The Miami Heat started this season putting Michael Beasley where the Suns had him at the end of last season — on the bench for entire games.

Everything Beasley gets this season, except for the Suns’ first $4.7 million buyout check, will be earned. He has to earn trust, respect and playing time in Miami. The Suns handed him those, shut their eyes and crossed their fingers last year.

It is going better for the Heat thus far. How could it not?

The Suns’ attempt to find a playmaker and scorer in Beasley was an exasperating, expensive reach. They escaped it this summer with a $7 million buyout of the $9 million they owed Beasley. Following in-season traffic charges and involvement in a sexual assault investigation, Beasley was given criteria to meet by Suns management and was put in a counseling program.

Beasley stayed in the Valley to work out, only to misstep again with an arrest on suspicion of marijuana possession during an August traffic stop in Scottsdale.

The basketball did not go any better. The Suns showered him with attention and opportunity, but Beasley responded with career-worst shooting (40.5 percent) and defensive inattentiveness. By April, he was benched for three consecutive games by the interim coach (Lindsey Hunter), who pledged to give him yet another clean slate.

Did he feel bad for letting down the Suns?

“For a couple hours,” Beasley said Monday.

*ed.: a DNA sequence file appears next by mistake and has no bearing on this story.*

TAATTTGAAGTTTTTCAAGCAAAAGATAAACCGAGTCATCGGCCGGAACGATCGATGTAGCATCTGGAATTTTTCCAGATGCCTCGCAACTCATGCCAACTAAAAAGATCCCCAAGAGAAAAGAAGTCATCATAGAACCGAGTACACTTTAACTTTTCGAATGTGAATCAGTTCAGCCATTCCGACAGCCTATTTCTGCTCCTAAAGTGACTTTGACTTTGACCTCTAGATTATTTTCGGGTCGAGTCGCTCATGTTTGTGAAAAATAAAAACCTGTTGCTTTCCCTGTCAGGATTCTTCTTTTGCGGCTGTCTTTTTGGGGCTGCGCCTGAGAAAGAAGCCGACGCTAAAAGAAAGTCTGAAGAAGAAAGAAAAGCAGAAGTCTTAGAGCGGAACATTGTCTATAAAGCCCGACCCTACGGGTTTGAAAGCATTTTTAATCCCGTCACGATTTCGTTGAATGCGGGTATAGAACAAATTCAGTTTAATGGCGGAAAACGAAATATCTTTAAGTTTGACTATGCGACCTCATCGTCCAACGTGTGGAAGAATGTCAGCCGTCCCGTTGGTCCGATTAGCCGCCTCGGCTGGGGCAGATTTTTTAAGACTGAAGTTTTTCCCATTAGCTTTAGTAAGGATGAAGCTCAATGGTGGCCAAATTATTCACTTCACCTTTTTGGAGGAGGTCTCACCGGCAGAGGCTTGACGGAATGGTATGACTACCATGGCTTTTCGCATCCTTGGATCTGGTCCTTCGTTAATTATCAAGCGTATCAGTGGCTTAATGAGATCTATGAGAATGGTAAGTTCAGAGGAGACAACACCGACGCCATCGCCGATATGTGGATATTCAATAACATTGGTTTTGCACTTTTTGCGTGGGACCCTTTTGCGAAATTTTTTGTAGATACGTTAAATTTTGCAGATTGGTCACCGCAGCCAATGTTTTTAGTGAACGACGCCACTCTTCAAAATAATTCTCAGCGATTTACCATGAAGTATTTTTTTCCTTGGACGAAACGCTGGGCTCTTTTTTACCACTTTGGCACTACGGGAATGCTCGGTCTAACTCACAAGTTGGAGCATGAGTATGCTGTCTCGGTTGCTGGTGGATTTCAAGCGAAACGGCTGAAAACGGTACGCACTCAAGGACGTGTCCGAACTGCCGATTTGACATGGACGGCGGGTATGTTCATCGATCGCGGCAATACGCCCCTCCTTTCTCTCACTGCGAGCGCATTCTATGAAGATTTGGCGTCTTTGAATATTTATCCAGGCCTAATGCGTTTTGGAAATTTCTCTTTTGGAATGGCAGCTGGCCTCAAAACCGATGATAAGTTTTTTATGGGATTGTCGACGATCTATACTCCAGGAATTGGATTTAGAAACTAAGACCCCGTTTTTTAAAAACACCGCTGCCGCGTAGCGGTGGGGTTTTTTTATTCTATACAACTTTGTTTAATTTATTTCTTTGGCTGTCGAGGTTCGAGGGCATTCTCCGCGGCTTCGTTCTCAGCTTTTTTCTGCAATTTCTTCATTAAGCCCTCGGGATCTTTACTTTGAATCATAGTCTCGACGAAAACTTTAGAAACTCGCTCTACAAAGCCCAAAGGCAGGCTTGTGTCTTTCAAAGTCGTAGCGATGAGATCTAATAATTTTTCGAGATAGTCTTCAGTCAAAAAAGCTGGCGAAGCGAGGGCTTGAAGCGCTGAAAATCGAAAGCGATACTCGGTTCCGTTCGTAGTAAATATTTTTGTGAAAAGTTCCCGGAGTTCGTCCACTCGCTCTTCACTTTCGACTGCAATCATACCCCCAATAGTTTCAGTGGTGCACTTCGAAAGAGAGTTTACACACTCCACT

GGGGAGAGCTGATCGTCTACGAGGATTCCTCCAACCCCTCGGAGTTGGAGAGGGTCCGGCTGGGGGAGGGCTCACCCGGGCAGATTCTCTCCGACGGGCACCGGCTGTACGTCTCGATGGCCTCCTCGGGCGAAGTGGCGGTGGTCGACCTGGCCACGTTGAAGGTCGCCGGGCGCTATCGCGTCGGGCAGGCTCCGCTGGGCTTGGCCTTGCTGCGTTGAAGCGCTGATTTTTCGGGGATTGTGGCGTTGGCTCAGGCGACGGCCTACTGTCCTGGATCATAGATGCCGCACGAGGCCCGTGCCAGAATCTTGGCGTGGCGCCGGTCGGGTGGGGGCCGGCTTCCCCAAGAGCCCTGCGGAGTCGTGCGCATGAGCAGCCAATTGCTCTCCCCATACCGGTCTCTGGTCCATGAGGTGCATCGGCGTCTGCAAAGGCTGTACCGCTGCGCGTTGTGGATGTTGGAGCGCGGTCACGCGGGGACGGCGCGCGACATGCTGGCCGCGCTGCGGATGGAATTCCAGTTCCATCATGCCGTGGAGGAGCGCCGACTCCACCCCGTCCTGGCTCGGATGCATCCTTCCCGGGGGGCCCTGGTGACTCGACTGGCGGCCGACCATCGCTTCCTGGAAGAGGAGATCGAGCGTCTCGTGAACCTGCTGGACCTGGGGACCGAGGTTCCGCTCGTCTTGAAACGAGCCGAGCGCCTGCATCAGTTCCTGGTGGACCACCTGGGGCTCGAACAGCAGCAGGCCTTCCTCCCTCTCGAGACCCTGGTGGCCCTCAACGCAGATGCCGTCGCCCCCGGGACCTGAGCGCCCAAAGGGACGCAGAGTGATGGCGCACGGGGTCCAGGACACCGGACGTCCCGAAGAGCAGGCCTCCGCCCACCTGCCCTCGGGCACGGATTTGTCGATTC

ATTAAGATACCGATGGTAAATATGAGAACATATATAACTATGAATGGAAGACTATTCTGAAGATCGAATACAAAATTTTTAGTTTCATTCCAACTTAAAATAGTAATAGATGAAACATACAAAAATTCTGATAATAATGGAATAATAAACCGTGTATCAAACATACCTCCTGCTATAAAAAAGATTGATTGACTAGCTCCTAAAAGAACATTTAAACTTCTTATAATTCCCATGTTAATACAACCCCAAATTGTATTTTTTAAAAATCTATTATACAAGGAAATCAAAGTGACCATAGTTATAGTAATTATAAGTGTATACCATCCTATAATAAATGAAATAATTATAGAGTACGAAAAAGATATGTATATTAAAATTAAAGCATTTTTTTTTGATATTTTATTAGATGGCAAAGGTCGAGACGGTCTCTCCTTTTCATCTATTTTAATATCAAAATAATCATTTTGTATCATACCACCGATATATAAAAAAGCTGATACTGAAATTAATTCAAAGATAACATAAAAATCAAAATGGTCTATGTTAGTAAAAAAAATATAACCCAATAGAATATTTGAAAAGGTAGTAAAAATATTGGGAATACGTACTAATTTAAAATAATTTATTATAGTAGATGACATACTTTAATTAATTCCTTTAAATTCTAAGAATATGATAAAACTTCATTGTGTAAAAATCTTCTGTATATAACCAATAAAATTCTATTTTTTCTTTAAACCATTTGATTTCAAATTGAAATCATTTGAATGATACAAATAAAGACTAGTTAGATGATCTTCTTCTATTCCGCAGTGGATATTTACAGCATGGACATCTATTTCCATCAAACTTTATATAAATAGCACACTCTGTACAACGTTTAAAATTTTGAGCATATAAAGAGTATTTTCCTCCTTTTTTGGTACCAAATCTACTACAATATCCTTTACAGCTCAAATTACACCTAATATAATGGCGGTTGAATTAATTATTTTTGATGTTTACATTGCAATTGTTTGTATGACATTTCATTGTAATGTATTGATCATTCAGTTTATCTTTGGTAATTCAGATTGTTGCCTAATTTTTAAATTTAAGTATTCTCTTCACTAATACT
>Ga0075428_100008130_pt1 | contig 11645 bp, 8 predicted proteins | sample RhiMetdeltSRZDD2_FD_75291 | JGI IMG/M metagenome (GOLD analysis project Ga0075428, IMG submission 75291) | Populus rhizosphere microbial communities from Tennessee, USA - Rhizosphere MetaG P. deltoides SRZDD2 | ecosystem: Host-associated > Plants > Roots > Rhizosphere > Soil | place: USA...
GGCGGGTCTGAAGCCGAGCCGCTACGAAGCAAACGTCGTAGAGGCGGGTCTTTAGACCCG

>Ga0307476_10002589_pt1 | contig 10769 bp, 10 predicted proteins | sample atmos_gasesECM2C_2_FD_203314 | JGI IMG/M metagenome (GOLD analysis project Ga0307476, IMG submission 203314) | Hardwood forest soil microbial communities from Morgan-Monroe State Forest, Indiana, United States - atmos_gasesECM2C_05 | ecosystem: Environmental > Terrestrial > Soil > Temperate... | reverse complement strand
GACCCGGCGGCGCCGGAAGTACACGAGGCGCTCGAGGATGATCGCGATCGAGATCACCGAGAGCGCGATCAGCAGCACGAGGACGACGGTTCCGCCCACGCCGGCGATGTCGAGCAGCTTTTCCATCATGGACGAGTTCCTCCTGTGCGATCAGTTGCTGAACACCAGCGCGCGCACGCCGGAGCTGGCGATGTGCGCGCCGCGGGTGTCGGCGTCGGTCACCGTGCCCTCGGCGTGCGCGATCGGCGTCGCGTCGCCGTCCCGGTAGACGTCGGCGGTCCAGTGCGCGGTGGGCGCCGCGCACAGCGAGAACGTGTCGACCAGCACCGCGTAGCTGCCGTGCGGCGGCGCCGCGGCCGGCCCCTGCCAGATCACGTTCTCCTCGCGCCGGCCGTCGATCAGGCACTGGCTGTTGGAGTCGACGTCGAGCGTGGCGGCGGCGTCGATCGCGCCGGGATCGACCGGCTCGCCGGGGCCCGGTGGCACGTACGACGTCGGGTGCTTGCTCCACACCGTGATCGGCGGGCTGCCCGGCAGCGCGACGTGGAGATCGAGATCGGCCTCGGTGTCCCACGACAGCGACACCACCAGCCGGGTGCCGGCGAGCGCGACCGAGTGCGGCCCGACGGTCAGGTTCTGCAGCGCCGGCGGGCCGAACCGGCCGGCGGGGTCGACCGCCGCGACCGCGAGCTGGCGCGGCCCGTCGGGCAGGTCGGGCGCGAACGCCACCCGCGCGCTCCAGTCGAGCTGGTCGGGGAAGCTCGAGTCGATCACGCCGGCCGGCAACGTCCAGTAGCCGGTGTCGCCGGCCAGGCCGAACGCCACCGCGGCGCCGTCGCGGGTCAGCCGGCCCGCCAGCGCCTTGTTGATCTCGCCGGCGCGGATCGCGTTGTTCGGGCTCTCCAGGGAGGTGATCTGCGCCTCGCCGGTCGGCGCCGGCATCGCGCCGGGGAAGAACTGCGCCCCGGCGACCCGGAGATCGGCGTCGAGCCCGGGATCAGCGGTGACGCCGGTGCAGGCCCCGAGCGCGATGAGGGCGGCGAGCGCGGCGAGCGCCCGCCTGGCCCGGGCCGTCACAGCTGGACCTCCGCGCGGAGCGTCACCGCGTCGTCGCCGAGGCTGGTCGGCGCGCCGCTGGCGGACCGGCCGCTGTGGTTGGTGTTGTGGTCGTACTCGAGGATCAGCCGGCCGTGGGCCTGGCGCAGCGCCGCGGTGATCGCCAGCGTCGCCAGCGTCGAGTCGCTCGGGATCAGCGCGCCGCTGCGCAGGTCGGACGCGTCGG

The perception of Beasley’s ill fit has been twisted. He was never cancerous to the locker room. Beasley was well-liked and known to go out of his way for people personally. He just did not offer the same help on defense.

Beasley was maddening to manage as a player — from the time he missed a tying layup for a 7-7 record. They finished 25-57 with Beasley fading like his form on long jumpers.

“It was a dream,” Beasley said of his year in Phoenix. “Simple as that. It’s over. It’s time to move on with life. I’m glad those guys are doing well. I talked to some of those guys when they landed. No love lost. I still love those guys. We just parted ways.”

Beasley’s inability to live up to his talent and a code of conduct with another second chance had him falling hard, but Miami provided a soft landing spot.

The No. 2 2008 pick by the Heat, Beasley came on a make-good contract and was surrounded with mentors LeBron James, Dwyane Wade, Chris Bosh, Shane Battier and Ray Allen. That’s a bit different from how former Suns General Manager Lance Blanks tried to forge a friendship.